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I need to develop autocorrection and prediction for mobile keyboard app that will work for some 8-10 most common Latin languages + Russian (English, German, Spanish, Portugues, French, ...). For start, I need NLP corpus for each of those languages.

Ideally all corpora should be from same source and match at least some of these criteria:

  1. Written language, typos removed.
  2. Large enough: at least 10 million words, the more the better
  3. Texts typed in online chats, emails, forms, apps... Or similar. Should include language typically used in those situations.

I have no need for syntax or other tagging, raw texts (optionally tokenized) are just fine. I can pay reasonable price.

Any help or even a pointer into resource is greatly appreciated!

  • Would also help: If there is no such resource known, perhaps there is a way how to create it automatically? – Rasto Apr 24 at 21:41
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I think in this case, and because you may need more languages, I'd suggest the Twitter API:

This parameter may be used on all streaming endpoints, unless explicitly noted.

Setting this parameter to a comma-separated list of BCP 47 language identifiers corresponding to any of the languages listed on Twitter’s advanced search page will only return Tweets that have been detected as being written in the specified languages. For example, connecting with language=en will only stream Tweets detected to be in the English language.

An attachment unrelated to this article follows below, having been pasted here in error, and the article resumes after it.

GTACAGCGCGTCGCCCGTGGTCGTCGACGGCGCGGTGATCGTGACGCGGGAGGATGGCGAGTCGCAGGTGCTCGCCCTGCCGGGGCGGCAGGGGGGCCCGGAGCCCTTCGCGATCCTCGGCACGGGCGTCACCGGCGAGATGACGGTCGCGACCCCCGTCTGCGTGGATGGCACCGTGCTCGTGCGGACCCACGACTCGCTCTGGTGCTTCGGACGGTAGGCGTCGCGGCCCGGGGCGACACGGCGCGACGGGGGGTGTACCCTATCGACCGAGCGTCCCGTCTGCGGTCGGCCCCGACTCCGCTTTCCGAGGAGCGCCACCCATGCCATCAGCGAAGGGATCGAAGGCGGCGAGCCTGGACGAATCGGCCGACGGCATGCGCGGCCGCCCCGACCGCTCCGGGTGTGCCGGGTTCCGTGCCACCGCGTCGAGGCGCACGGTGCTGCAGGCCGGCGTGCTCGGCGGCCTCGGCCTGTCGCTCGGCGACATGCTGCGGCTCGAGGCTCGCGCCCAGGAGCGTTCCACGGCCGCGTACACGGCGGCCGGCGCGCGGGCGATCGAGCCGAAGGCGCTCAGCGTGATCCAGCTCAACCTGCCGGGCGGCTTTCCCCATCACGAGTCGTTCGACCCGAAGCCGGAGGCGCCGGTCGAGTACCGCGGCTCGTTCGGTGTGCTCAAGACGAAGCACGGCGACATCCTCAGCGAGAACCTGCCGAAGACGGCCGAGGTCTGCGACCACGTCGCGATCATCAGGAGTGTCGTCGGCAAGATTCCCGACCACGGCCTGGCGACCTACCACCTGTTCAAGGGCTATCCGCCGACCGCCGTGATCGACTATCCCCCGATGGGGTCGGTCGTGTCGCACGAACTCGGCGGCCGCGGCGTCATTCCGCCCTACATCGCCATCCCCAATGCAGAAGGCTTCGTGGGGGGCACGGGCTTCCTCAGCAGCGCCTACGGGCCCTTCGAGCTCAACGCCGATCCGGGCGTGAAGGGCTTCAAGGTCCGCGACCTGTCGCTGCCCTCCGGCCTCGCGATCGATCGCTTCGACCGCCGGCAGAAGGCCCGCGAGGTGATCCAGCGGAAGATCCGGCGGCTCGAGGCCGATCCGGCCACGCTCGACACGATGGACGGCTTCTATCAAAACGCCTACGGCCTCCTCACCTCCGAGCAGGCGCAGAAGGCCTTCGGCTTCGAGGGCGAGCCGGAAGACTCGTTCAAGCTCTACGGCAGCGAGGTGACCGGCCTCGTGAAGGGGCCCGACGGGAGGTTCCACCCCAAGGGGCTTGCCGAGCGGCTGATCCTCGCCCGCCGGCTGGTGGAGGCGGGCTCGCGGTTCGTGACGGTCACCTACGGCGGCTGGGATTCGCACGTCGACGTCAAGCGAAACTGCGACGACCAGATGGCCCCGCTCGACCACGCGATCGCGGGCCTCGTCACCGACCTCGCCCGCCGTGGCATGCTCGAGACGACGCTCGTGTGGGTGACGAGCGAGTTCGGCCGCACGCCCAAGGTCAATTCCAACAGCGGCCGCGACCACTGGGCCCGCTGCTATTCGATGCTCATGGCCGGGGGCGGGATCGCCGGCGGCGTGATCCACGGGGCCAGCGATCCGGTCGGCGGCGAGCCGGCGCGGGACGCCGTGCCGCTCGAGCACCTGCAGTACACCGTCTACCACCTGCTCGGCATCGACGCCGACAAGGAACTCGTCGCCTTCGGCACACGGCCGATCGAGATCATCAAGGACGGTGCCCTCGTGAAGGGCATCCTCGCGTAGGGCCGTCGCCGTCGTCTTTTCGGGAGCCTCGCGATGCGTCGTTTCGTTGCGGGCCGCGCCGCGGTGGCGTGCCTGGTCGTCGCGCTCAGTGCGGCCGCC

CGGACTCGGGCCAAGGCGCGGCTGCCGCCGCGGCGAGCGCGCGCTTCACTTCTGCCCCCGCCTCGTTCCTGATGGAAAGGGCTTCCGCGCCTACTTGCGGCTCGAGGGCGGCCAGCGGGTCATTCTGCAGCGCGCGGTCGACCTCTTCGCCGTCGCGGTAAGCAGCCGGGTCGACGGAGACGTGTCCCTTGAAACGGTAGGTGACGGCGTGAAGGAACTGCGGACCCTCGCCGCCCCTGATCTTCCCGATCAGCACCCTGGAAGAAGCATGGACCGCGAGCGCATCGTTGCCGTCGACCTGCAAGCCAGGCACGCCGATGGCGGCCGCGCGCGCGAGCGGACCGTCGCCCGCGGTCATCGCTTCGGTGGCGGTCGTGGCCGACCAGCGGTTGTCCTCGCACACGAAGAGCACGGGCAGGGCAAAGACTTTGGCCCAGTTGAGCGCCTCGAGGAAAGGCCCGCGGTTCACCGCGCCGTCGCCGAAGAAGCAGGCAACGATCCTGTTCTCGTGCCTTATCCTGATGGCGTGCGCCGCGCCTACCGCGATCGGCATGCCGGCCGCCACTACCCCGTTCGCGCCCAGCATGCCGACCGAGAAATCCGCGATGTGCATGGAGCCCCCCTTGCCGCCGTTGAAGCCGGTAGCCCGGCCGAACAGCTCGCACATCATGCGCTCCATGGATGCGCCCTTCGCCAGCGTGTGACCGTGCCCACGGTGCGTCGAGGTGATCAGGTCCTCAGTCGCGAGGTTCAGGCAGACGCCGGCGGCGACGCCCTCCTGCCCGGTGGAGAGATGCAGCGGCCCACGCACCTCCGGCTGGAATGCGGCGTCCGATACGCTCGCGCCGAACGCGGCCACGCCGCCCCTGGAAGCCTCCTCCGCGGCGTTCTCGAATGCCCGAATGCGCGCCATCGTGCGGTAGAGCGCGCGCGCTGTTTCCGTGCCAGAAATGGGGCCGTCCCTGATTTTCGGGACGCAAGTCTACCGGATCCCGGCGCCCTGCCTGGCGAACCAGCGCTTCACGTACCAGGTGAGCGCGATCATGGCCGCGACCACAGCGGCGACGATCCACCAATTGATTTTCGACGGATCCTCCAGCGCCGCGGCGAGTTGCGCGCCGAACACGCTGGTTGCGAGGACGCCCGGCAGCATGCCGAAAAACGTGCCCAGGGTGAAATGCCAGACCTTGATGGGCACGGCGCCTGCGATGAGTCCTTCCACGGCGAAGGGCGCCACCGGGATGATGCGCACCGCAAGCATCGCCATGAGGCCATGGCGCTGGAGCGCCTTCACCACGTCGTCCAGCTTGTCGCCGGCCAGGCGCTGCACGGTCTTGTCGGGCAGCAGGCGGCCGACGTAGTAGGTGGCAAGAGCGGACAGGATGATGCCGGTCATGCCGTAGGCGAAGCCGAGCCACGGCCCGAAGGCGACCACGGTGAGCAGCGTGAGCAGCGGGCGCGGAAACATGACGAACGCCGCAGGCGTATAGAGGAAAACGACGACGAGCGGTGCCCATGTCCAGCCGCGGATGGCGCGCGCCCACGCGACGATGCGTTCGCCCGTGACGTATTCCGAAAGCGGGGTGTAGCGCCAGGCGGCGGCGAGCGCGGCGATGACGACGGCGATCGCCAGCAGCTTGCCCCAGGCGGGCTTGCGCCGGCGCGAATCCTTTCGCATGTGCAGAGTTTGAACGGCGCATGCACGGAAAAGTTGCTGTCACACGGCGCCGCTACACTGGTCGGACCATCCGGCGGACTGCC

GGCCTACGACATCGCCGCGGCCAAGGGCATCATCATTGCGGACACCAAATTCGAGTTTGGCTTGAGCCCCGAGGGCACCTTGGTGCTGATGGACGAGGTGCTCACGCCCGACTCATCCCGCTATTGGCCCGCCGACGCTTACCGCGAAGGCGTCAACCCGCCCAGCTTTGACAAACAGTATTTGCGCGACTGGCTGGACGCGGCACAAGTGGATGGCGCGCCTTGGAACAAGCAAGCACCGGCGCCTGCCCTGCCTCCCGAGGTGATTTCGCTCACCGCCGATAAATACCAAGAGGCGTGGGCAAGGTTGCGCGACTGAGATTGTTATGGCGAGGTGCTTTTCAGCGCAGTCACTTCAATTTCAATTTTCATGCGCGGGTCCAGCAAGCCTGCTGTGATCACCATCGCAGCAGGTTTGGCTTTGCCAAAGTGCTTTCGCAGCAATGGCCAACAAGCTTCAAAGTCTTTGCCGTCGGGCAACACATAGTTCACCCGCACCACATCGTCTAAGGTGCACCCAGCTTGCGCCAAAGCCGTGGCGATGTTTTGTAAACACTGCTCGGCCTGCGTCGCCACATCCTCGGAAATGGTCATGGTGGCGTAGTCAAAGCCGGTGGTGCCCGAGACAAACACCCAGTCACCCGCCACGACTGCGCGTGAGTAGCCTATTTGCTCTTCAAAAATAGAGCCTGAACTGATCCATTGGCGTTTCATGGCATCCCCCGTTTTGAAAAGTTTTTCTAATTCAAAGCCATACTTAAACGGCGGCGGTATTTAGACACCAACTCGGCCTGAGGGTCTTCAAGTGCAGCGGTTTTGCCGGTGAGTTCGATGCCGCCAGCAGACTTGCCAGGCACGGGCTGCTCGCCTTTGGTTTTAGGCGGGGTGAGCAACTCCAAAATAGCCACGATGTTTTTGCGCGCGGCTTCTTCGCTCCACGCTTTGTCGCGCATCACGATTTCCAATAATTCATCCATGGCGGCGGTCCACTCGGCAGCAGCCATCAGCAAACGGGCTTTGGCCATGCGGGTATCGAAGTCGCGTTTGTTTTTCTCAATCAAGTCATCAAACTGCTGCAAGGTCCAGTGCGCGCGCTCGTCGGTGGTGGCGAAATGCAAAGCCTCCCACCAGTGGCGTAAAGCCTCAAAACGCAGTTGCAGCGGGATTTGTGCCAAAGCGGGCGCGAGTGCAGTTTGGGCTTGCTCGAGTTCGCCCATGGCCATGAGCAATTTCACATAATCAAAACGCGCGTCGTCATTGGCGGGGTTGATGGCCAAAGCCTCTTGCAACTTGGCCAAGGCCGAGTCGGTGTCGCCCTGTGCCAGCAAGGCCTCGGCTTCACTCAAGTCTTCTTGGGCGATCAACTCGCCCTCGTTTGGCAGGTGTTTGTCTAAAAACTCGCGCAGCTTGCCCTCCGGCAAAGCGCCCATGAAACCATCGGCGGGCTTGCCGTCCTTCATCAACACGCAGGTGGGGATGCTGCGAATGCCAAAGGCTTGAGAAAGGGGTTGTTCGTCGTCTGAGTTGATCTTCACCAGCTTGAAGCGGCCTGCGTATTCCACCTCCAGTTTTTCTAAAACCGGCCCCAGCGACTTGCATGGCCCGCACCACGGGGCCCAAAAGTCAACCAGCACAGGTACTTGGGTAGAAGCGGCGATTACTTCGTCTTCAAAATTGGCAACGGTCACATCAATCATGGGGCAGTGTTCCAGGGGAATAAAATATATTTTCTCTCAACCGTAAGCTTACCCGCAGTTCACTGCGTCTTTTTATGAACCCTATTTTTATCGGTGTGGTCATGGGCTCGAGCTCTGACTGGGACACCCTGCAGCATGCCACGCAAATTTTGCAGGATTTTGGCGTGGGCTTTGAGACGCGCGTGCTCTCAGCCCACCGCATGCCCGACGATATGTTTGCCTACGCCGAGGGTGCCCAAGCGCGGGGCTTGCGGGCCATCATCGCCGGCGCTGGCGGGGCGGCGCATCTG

Returns a small random sample of all public statuses.


Benefits to Twitter API:

  • Many libraries to easily connect (multiple python, R, etc)

  • Structured JSON

  • Language field {"lang": "en",} based on automatic detection (which is sometimes not correct, so maybe put a minimum character filter on the tweets).

  • May include geolocation or other interesting metadata.

(In the past, there have been better twitter streams, but they've reduced access via the API.)


And if the API is not enough data, or too slow, you can find archives of tweets (or just their IDs for API lookup.)

See here for a start.

  • This is an interesting option - type of texts typed on Twitter is probably quite similar to what is typed generally on mobile... But it will definitelly contain typos so point 1 is not matched which is a problem. I can see ways how to mitigate that issue (combining this source with typo-checked dictionaries) but that also decreases value of the data... – Rasto May 6 at 22:42

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